The death of his father made JOSEPH BATES throw himself into high-pressured, dangerous careers. From the outside he was the ultimate action man, but when he fell in love with former model Jodie Kidd, she made him realise he was falling apart.
It was the morning after another night of heavy drinking and I was in the gym, pushing my body to its limits. I’d had a couple of hours’ sleep after entertaining clients in my job as an equities trader in the City before getting up and heading for my usual punishing two-hour workout. I hadn’t eaten properly for days.
As I ran on the treadmill, I felt exhausted; not just physically, but emotionally. Since I was a teenager, I’d thrown myself headlong into a series of the most intense experiences I could find, from a stint as a Royal Marine sniper in Iraq to rescuing hostages in Afghanistan with Special Forces – the more extreme the better.
Now I was home, with a career that looked glittering from the outside, but inside I felt empty. I was on autopilot, feeling detached, as though life was happening in front of me and I wasn’t really participating. I wasn’t sleeping, eating or seeing friends. I was drinking too much and training in the gym to the point of throwing up. I was burnt out and needed help, but I had no idea how to find it.
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At the root of the hell I was going through was the death of my beloved father, Chris, when I was 17. Trying to block out the overwhelming sense of loss was what drove me to put myself in one incredibly high-pressured situation after another, until finally something inside me broke.
I grew up as the youngest of three in a tight-knit family with my brother, sister and parents Chris, who ran Southwest Arts, which arranged funding for theatres and galleries, and Jenny, an educational psychologist. In my early teens, Dad started behaving oddly and getting confused. He was diagnosed with Pick’s disease, a rare form of dementia similar to Alzheimer’s, and before I knew it he’d been hospitalised. One day, Mum urged me to visit him, letting me know that it was time to say goodbye. Sitting in his room, there was nothing left of the man I’d been so close to, just a heavily medicated shell.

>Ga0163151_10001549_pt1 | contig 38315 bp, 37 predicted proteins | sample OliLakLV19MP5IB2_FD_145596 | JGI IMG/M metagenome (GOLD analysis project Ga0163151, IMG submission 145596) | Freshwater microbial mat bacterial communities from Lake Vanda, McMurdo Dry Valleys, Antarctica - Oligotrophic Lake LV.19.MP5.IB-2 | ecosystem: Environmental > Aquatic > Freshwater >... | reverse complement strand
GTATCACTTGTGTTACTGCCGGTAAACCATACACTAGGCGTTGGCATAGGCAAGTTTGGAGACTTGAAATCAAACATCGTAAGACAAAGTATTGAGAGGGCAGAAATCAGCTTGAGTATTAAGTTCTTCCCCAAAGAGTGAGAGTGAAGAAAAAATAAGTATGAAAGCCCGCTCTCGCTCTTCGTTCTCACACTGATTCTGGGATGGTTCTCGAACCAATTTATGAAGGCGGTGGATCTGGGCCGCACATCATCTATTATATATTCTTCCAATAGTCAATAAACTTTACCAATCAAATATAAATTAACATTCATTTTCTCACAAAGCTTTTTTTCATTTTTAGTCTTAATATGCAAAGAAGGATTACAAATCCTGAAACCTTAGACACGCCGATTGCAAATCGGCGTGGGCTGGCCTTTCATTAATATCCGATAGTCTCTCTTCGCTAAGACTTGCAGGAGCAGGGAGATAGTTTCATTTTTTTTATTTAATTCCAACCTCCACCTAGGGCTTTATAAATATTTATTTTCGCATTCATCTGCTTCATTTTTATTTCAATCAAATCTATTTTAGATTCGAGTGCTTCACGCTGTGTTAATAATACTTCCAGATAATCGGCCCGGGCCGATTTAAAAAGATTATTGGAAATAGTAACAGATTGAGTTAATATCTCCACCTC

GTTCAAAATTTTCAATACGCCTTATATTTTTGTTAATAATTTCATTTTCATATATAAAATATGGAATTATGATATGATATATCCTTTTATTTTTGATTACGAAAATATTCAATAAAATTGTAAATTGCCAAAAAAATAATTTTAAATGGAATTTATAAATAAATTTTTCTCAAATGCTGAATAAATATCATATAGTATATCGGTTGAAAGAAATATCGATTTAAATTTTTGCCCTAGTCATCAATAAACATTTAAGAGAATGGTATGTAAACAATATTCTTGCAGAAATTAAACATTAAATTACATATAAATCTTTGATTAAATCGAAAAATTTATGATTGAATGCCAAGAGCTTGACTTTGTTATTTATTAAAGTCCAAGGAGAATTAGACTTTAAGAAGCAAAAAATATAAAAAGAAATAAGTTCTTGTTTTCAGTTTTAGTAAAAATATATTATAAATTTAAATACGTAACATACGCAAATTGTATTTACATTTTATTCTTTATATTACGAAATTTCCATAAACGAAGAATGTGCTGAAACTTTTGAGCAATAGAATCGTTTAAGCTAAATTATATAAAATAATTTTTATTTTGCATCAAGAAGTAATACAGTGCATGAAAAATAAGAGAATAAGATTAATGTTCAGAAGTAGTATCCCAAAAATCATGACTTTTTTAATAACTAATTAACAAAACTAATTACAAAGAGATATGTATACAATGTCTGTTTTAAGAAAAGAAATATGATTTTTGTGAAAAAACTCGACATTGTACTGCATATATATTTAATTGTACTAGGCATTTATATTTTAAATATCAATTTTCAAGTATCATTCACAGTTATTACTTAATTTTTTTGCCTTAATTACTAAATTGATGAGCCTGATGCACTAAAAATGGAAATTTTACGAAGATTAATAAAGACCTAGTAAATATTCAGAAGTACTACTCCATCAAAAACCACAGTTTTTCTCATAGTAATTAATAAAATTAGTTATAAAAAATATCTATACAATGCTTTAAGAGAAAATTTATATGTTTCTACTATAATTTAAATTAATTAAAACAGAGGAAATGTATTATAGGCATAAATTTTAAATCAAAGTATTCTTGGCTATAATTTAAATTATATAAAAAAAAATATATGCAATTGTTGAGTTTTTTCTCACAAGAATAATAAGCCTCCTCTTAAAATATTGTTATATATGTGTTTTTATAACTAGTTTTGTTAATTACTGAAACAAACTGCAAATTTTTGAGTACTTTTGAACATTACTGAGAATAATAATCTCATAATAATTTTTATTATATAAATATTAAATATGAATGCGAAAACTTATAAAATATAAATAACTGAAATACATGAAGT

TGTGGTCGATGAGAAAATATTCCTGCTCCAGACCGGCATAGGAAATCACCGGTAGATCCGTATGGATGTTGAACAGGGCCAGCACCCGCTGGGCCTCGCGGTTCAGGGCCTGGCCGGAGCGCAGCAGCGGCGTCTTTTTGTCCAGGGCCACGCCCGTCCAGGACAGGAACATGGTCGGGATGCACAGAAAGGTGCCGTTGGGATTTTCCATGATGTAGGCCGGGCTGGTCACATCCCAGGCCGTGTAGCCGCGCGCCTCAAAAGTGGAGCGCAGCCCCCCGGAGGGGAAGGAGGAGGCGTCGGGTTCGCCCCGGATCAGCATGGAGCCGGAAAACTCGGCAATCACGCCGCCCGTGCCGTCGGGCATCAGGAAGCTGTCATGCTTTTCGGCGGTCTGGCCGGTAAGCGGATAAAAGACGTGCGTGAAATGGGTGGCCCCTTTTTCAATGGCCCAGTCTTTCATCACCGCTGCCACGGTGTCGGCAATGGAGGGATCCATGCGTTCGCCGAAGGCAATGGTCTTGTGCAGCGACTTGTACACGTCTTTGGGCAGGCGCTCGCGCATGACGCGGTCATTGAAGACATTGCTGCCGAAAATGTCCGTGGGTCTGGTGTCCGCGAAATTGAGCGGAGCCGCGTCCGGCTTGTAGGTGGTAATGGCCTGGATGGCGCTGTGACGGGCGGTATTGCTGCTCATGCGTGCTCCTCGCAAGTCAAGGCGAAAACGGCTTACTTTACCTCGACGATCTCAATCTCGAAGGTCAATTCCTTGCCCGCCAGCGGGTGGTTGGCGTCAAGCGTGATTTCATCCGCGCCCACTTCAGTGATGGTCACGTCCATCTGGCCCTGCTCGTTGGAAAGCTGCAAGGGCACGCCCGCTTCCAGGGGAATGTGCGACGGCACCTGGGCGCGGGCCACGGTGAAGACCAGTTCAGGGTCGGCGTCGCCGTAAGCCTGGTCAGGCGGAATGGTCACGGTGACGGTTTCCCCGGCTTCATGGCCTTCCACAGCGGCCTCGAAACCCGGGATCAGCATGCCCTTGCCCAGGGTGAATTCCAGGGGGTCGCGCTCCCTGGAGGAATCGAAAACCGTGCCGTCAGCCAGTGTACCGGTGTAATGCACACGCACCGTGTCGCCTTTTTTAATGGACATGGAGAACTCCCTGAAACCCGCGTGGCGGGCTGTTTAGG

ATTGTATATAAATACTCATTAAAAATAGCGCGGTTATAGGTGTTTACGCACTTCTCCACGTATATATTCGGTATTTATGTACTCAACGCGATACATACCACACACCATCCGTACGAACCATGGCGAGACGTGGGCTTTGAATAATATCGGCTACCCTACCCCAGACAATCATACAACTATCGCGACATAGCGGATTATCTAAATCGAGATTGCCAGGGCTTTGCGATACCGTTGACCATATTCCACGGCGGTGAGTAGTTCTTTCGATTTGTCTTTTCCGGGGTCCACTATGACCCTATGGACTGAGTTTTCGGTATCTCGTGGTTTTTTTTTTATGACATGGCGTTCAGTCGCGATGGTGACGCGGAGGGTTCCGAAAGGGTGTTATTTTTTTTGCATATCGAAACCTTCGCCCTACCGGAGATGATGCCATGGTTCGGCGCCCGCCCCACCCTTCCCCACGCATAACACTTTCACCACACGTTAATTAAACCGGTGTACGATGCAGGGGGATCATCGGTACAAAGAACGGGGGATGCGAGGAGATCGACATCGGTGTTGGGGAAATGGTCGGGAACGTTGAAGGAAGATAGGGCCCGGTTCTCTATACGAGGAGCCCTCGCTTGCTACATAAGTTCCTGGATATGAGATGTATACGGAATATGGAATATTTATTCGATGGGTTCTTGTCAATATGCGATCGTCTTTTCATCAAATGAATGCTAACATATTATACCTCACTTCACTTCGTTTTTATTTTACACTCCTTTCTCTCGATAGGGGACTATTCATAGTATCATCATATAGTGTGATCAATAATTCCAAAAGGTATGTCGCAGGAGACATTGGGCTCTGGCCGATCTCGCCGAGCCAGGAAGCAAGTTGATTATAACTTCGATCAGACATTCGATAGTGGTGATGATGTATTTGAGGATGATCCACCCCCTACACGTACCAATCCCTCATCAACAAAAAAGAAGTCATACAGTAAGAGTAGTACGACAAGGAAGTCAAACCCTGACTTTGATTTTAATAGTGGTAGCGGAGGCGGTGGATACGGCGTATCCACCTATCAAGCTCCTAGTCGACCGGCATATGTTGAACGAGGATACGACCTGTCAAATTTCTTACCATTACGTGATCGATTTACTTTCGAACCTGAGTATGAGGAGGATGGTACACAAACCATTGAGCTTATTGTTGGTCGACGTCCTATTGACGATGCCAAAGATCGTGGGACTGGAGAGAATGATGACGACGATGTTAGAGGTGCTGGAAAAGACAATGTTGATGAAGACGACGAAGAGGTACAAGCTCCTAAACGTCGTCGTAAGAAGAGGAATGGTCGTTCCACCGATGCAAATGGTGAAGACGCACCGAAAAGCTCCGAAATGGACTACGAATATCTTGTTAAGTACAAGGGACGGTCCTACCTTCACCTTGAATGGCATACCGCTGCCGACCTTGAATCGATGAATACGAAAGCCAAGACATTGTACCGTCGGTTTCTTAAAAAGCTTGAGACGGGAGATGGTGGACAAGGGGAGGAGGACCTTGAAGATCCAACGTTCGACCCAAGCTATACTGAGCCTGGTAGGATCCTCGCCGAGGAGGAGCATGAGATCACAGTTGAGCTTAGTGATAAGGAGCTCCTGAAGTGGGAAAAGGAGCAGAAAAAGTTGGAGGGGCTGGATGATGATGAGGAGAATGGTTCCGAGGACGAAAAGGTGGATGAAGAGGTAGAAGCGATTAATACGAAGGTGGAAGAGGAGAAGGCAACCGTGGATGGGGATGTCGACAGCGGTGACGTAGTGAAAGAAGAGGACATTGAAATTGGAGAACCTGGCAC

After his death, I remember crying only once. I was standing by his grave at the funeral and a family friend put her hand on my shoulder and asked if I was OK. In that moment, years of grief came flooding out. But after that my impulse was to immerse myself in something so physically demanding, it would leave no space for emotion.
When I told Mum I was joining the Royal Marines, she was shocked. It was renowned for being the toughest force in the military, but that was why I chose it: I wanted to experience something even worse than losing Dad.
As gruelling as it was it felt like exactly where I was supposed to be. I loved the camaraderie, discipline, adrenaline and the sense of testing myself. At 19, despite being told I was too young, I applied for Special Forces and was selected for the Special Boat Service. I did tours of Afghanistan and went on high-profile missions, including the rescue of the kidnapped former New York Times journalist Stephen Farrell.
The level of focus required allowed me to put Dad’s death in a box and firmly close the lid. There were harrowing moments but I was lucky never to experience post-traumatic stress disorder. By my mid-20s I was ready to do something else and decided to make my fortune in the City.
It was at that point, away from the intensity of military life, that the feelings I’d spent years avoiding began to catch up with me.